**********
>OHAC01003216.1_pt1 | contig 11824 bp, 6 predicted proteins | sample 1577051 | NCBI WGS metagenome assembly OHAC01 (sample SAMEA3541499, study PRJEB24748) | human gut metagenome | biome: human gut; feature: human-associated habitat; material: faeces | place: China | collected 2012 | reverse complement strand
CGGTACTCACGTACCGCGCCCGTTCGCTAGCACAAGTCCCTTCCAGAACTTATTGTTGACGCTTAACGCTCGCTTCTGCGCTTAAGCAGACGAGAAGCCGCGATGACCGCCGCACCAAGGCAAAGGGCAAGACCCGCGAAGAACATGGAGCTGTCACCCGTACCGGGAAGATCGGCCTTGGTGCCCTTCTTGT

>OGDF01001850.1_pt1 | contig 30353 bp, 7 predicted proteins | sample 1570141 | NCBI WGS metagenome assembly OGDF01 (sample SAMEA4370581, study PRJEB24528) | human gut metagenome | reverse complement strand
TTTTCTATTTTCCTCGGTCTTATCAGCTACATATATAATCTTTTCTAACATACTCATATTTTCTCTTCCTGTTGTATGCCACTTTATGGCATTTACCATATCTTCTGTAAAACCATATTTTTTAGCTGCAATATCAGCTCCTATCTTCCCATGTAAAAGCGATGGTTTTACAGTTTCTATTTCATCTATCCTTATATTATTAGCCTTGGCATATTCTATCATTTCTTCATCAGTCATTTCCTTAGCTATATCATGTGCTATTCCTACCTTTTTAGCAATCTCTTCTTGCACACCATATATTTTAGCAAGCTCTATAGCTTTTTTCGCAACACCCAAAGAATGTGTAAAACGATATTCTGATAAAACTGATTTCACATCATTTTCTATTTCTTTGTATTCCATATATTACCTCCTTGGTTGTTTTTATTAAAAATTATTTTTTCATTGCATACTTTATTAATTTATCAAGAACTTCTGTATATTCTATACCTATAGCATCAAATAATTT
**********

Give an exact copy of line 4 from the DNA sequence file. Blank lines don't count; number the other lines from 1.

TTTTCTATTTTCCTCGGTCTTATCAGCTACATATATAATCTTTTCTAACATACTCATATTTTCTCTTCCTGTTGTATGCCACTTTATGGCATTTACCATATCTTCTGTAAAACCATATTTTTTAGCTGCAATATCAGCTCCTATCTTCCCATGTAAAAGCGATGGTTTTACAGTTTCTATTTCATCTATCCTTATATTATTAGCCTTGGCATATTCTATCATTTCTTCATCAGTCATTTCCTTAGCTATATCATGTGCTATTCCTACCTTTTTAGCAATCTCTTCTTGCACACCATATATTTTAGCAAGCTCTATAGCTTTTTTCGCAACACCCAAAGAATGTGTAAAACGATATTCTGATAAAACTGATTTCACATCATTTTCTATTTCTTTGTATTCCATATATTACCTCCTTGGTTGTTTTTATTAAAAATTATTTTTTCATTGCATACTTTATTAATTTATCAAGAACTTCTGTATATTCTATACCTATAGCATCAAATAATTT